- Leaders must have common goals from the beginning for successful collaborative efforts. A skilled leader can find creative ways to leverage and align existing resources toward the collaborative effort (Applegate, Carkner, Meadows).
- Communication is important for any collaborative effort. It unifies definitions to help partners speak the same language, and facilitates both vertical and horizontal integration. Communication must extend beyond practitioners and providers to the populations they serve, and this requires trust (Applegate, Mattessich, Michener).
Blue Cross Blue Shield of Oklahoma (www.bcbsok.com)
Boston Asthma Home Visit Collaborative (www.bphc.org/whatwedo/healthy-homes-environment/asthma/Pages/Boston-Asthma-Home-Visit-Collaborative.aspx)
Centers for Medicare & Medicaid Services State Innovation Models Program (http://innovation.cms.gov/initiatives/state-innovations)
Health Resources and Services Administration (www.hrsa.gov)
Kresge Foundation (www.kresge.org)
Million Hearts (http://millionhearts.hhs.gov)
National Quality Forum (www.qualityforum.com)
Naval Medical Center San Diego (http://med.navy.mil/sites/nmcsd/Pages/default.aspx)
New Hampshire Public Health (http://dhhs.nh.gov)
New York State Department of Health (www.health.ny.gov)
Ohio Office of Health Transformation (http://healthtransformation.ohio.gov)
Quad City Health Initiative (www.genesishealth.com/qchi)
U.S. Public Health Service (http://usphs.gov)
Wilder Foundation (www.wilder.org)
Barboza, S., et al. 2008. HIPAA goes to school: Clarifying privacy laws in the education environment. Internet Journal of Law, Healthcare, and Ethics 6(2).
IOM (Institute of Medicine). 2012. Primary care and public health: Exploring integration to improve population health. Washington, DC: The National Academies Press.
Jacobson, D. M., and S. Teutsch. 2012. An environmental scan of integrated approaches for defining and measuring total population health by the clinical care system, the government public health system, and stakeholder organizations. Washington, DC: National Quality Forum.
Kindig, D., and G. Stoddart. 2003. What is population health? American Journal of Public Health 93(3):380-383.
National Center for Health Statistics. 2013. National Health Interview Survey public use data release 2012. Washington, DC: National Center for Health Statistics.
Prybil, L., F. D. Scutchfield, R. Killian, A. Kelly, G. Mays, A. Carman, S. Levey, A. McGeorge, and D. W. Fardo. 2014. Improving community health through hospital–public health collaboration: Insights and lessons learned from successful partnerships. Commonwealth Center for Governance Studies.
Roundtable on Population Health Improvement
George Isham (Co-Chair)
David A. Kindig (Co-Chair)
University of Wisconsin
National Association of County and City Health Officials and Cuyahoga County Board of Health
The Dow Chemical Company
Raymond J. Baxter
University of Southern California
Debbie I. Chang
Claremont Graduate University
George R. Flores
The California Endowment
Jacqueline Martinez Garcel
New York State Health Foundation
Mary Lou Goeke
United Way of Santa Cruz County
Marthe R. Gold
New York Academy of Medicine
Peggy A. Honoré
U.S. Department of Health and Human Services
Missouri Foundation for Health
Robert M. Kaplan
Agency for Healthcare Research and Quality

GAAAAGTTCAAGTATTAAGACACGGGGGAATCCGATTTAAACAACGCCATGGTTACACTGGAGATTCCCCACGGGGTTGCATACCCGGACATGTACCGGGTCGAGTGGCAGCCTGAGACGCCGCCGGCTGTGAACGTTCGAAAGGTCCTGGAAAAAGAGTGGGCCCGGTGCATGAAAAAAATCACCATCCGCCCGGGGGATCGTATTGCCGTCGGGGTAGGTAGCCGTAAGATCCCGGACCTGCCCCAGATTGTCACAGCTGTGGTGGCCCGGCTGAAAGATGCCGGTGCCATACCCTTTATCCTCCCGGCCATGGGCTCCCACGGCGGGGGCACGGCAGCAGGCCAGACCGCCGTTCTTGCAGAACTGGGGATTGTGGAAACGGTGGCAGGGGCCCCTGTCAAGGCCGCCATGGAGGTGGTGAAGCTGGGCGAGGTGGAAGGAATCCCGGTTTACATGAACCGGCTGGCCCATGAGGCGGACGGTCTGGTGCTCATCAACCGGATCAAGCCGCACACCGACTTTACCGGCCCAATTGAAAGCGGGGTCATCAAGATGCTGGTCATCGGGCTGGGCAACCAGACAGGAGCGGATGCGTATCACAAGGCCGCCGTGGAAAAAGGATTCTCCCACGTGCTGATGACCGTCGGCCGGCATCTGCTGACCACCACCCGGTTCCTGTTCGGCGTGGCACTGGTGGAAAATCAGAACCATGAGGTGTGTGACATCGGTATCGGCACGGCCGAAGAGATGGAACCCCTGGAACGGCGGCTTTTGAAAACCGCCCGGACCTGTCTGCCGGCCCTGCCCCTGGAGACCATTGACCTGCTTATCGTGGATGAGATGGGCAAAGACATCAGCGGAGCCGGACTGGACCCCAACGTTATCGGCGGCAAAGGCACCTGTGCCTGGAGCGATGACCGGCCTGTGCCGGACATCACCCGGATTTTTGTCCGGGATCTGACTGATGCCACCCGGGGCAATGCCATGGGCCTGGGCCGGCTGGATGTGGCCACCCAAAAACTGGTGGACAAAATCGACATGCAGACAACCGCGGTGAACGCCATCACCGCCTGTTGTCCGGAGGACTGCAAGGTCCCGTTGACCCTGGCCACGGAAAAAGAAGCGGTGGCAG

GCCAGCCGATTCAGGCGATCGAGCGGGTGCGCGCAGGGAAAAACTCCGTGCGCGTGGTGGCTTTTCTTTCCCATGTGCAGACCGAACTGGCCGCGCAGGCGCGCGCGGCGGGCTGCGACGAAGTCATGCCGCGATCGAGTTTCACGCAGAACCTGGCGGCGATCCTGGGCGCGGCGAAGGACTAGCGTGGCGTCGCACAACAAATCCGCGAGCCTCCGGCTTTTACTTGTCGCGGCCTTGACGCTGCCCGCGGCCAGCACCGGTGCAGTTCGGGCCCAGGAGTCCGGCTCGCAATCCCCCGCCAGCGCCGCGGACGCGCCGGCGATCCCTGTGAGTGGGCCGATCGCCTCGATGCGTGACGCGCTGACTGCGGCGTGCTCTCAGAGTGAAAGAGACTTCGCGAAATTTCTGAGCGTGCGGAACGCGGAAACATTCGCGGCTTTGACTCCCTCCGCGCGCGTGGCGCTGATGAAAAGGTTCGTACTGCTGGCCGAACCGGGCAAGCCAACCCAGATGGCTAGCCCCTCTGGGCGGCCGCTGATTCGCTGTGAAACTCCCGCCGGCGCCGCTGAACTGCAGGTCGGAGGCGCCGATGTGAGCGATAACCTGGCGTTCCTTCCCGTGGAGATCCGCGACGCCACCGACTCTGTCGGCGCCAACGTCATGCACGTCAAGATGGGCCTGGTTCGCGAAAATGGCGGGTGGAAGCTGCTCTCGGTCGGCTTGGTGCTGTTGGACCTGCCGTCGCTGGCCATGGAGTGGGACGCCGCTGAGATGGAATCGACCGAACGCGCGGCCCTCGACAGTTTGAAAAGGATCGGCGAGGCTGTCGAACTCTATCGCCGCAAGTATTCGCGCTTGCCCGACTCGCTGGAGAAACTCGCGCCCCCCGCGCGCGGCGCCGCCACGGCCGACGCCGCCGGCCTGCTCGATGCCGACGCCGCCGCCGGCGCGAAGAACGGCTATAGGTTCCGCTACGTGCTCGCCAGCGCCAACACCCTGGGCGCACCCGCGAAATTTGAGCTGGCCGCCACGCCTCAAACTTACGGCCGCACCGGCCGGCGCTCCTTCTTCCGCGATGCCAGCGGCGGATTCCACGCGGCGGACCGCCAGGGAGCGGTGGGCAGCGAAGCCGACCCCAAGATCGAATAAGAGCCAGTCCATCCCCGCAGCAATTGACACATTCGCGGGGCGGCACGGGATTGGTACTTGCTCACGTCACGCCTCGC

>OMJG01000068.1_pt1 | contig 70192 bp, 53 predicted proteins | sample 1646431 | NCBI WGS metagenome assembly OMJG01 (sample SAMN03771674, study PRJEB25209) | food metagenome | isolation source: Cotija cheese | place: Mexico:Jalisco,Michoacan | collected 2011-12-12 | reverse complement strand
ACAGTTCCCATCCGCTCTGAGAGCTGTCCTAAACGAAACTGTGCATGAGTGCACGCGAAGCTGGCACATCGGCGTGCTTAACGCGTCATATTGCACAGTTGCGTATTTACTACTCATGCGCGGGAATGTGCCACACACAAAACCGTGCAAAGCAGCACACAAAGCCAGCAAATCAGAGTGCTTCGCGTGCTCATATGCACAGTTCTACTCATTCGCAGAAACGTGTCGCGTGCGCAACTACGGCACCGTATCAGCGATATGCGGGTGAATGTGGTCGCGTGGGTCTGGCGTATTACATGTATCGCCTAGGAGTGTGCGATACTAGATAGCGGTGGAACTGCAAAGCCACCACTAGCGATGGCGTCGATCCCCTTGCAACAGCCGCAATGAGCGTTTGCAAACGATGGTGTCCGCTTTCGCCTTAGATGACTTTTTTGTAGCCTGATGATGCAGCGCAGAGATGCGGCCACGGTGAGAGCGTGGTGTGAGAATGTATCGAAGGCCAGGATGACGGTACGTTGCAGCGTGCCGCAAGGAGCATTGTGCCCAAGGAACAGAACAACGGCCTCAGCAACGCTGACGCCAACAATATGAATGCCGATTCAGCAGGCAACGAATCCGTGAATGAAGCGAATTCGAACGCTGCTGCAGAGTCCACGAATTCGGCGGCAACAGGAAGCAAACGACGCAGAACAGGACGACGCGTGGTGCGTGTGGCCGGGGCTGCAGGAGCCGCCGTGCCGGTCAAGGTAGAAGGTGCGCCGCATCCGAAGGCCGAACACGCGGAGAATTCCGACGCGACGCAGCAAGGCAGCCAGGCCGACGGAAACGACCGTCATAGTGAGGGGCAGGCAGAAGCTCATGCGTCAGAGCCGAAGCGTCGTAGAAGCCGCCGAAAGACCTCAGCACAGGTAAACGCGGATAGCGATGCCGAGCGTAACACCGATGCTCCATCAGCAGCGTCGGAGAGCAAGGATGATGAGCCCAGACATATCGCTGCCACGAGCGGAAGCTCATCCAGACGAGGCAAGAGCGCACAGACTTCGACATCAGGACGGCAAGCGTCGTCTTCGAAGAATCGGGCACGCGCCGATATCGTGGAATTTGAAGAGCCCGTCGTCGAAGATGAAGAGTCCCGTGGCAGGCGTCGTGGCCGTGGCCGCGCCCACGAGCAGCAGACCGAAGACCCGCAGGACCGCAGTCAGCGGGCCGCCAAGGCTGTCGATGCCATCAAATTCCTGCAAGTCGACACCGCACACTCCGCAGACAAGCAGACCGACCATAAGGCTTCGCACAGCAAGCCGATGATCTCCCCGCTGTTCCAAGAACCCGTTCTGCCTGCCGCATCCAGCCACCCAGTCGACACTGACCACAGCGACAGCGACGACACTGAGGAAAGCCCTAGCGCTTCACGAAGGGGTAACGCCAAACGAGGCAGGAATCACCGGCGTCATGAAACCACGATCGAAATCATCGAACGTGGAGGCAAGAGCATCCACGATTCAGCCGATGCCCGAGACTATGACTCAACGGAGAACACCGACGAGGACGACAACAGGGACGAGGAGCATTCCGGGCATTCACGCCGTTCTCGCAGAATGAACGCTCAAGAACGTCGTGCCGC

New York State Health Foundation
The George Washington University
Robert Wood Johnson Foundation
Thomas A. LaVeist
Johns Hopkins University
Trust for America’s Health
Sarah R. Linde
Health Resources and Services Administration
Institute for Clinical Systems Improvement
Phyllis D. Meadows
Kresge Foundation and University of Michigan School of Public Health
Judith A. Monroe
Centers for Disease Control and Prevention
Association of State and Territorial Health Officials and New Hampshire Division of Public Health Services
Public Health Institute
Robert Wood Johnson Foundation
Lila J. Finney Rutten
Novo Nordisk, Inc.
Martín José Sepúlveda
Maine Health Management Coalition
Alina B. Baciu
Colin F. Fink
Senior Program Assistant
Senior Program Officer
Senior Program Officer
Associate Program Officer
Rose Marie Martinez
Director, Board on Population Health and Public Health Practice
DISCLAIMER: This workshop in brief has been prepared by Jessica Nickrand, rapporteur, as a factual summary of what occurred at the meeting. The statements made are those of the authors or individual meeting participants and do not necessarily represent the views of all meeting participants, the planning committee, or the National Academies.
REVIEW: To ensure that it meets institutional standards for quality and objectivity, this workshop in brief was reviewed by Lila Rutten, Mayo Clinic, and Laura Snebold, National Association of County and City Health Officials. Chelsea Frakes, Institute of Medicine, served as review coordinator.
This workshop was jointly hosted by the Institute of Medicine and the Association of State and Territorial Health Officials–Supported Primary Care and Public Health Collaborative.
This workshop was partially supported by contracts between the National Academy of Sciences and the Aetna Foundation (#10001504), The California Endowment (20112338), Kaiser East Bay Community Foundation (20131471), Kresge Foundation (101288), Missouri Foundation for Health (12-0879-SOF-12), New York State Health Foundation (12-01708), and the Robert Wood Johnson Foundation (70555). The views presented in this publication do not necessarily reflect the views of the organizations or agencies that provided support for the activity.
For additional information regarding the workshop, visit www.iom.edu/PHandHC.
For more information about the Roundtable on Population Health Improvement, visit www.iom.edu/pophealthrt or e-mail email@example.com.